The future of CLI and how Network Engineers will interact with devices is a topic being discussed quite often.

ERRATA: link in tweet is broken, go HERE for the correct page

Andrew Lerner wrote on November 2016:

By 2020, only 30% of network operations teams will use the command line interface (CLI) as their primary interface, down from 85% at YE16.

Sometimes the discussion leads to flame wars between those who love the CLI and those who see only a mix of API amd GUI as tools to interact with the network equipment.

Instead of just criticizing the existing model and demonizing the new one, it would make more sense to understand what are the actual needs of network professionals and try to push $vendors to produce something that actually works. Vote with your wallet.

I put in this post a mix of what I read/heard on various blogs, tweets, podcasts and chats with fellow network engineers.

I don’t attribute to myself any of these ideas, I’m just trying to clarify the topics for my own use. Some topics are simplified because a detailed discussion is out of the scope of this humble post.

CLI today

The CLI we use today is almost the same that was available since the beginning of networking, a bunch of commands sent through a serial/telnet/SSH session.

Every vendor developed its own CLI over the years and the command syntax has been a matter of expensive discussions between legal departments (Huawei , Arista ).

Junior and experienced network engineers feel the need of something better to improve work/life balance and operate network devices more efficiently.

The new CLI model

Vendors have different ideas about how the CLI should and it’s pretty clear there will be many ways to send commands to devices with protocols like NETCONF , RESTCONF , GRPC and others.

For a better understanding of the details good starting points are Ivan's course and PacketPushers podcast .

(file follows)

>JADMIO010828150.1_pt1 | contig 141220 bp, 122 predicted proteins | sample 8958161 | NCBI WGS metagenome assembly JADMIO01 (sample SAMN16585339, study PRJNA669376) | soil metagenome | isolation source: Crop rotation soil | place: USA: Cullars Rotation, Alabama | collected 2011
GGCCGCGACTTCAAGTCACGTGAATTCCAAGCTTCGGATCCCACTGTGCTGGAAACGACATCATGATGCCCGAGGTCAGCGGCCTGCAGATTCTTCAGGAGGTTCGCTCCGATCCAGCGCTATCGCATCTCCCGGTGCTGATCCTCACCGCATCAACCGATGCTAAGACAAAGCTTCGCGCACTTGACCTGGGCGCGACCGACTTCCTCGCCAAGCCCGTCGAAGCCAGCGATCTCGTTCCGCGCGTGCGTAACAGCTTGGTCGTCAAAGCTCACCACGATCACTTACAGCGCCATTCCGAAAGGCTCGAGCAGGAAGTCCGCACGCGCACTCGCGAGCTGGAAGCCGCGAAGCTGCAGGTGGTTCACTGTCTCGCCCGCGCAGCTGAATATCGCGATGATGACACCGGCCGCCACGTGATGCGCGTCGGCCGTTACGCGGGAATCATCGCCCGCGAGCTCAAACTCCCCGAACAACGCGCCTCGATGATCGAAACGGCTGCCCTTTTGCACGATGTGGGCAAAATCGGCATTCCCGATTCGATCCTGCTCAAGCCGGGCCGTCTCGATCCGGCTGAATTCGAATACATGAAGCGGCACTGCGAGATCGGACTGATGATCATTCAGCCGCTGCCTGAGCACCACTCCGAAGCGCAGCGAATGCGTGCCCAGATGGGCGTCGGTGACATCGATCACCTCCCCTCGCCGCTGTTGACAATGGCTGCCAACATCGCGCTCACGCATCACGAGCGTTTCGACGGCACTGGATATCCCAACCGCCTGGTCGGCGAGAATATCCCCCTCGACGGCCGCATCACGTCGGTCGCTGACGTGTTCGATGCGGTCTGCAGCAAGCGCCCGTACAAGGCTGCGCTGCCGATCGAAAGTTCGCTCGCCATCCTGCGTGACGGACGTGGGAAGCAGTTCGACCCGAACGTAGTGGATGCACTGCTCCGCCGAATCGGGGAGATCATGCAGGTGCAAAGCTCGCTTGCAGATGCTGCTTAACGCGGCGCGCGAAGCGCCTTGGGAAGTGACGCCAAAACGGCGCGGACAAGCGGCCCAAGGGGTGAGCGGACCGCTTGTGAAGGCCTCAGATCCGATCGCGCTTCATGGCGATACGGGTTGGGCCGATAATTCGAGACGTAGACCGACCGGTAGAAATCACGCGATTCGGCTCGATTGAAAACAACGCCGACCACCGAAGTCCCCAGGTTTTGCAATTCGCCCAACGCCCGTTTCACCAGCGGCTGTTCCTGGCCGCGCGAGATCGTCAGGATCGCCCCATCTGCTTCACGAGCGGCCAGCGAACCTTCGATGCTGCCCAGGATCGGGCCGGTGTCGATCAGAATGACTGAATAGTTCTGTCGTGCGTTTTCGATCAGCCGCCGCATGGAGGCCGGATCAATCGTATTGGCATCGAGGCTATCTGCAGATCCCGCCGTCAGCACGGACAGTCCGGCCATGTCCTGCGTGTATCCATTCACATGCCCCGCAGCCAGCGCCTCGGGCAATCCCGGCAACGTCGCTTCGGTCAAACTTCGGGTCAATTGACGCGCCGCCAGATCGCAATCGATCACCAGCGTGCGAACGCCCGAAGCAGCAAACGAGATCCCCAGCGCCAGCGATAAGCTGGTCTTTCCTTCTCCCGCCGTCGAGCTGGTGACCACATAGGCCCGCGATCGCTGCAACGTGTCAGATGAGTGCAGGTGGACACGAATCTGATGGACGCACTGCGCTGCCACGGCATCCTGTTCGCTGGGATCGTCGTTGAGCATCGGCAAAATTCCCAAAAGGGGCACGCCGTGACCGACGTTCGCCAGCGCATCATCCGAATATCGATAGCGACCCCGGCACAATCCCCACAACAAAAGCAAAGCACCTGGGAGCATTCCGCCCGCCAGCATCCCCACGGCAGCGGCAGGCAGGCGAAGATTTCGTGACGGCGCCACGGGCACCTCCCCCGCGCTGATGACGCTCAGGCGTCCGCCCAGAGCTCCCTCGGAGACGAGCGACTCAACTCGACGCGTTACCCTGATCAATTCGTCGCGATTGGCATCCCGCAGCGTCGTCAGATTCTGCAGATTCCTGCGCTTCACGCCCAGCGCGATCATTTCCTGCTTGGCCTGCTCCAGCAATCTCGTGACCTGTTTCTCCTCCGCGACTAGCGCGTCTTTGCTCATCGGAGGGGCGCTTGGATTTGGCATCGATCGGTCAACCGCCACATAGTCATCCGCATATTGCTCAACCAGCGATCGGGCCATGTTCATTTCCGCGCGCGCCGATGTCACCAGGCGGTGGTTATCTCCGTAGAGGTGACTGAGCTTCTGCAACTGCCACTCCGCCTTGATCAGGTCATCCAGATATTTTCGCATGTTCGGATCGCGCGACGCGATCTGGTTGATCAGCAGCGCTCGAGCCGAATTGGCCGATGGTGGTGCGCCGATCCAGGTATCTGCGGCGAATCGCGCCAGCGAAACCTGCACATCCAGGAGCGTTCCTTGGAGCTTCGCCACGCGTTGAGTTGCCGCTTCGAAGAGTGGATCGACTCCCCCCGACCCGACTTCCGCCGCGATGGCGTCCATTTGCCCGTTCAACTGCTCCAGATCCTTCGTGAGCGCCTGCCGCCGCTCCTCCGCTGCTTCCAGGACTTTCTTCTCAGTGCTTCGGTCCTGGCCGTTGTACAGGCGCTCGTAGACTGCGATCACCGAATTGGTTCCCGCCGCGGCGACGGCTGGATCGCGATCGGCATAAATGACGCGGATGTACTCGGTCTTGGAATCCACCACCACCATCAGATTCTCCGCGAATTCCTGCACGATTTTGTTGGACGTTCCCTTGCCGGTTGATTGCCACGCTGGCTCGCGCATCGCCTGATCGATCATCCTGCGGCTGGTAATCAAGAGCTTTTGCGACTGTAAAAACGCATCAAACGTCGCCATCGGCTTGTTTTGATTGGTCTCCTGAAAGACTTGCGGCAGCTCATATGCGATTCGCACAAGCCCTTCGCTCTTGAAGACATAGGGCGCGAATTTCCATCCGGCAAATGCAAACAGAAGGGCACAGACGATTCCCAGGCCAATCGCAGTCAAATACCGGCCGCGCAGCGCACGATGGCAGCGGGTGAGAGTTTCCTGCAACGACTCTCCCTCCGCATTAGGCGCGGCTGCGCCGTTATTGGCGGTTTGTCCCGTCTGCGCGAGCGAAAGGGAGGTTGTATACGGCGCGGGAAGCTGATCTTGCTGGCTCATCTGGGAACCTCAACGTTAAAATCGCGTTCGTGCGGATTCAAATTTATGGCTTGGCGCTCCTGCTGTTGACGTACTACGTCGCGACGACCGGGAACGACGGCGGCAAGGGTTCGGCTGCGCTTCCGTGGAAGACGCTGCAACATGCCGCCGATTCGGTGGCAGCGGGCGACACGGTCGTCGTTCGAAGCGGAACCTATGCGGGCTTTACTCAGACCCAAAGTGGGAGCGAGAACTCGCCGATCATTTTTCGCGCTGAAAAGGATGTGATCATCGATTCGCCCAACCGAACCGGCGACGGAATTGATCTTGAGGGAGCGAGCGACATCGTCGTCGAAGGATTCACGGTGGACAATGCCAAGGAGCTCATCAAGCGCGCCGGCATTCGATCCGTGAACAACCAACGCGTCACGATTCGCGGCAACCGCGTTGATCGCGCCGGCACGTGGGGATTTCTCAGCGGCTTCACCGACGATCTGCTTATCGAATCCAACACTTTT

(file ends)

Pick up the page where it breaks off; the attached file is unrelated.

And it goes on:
Assuming CLI will not disappear soon, how can it evolve to be a modern tool?

Today’s CLI runs on the box itself, where the box can be any physical or virtual network appliance.

Almost all the network vendors are developing APIs that are supposed to allow to manage the device, with feature parity with CLI hopefully.

Some vendors are using an approach that seems simply wrong using API to send raw CLI commands:

Another solution is to move the CLI on top of API and make it work on the same data model to manage the device configuration:

The CLI itself runs locally as an application on the box or on a remote management workstation, it makes no difference.

The GUI works at the same level of the CLI, it can be provided by the vendor or any other custom software for network management.

Perhaps this model of CLI is already being applied or developed by some vendors, Juniper’s Junos seems the closest one to this model:

Aruba puts API aside CLI on its new 8400 switch.

CLI on top of API?

What are the advantages of putting a CLI on top of API instead of aside?

It forces the vendor to implement an API that includes all the possible commands and options, not just a subset.

It allows to build custom GUI, CLI and orchestration tools with the same features of the native tools.

It maintains the CLI as a quick and known troubleshooting tool for expert networking engineers in case of necessity. No one wants to write code to collect data for a quick troubleshoot.

Wrap up

You never change things by fighting the existing reality. To change something, build a new model that makes the existing model obsolete. Buckminster Fuller

New management tools have a great potential to improve the lives of network engineers but in the end I think we’ll still want a CLI when something goes wrong.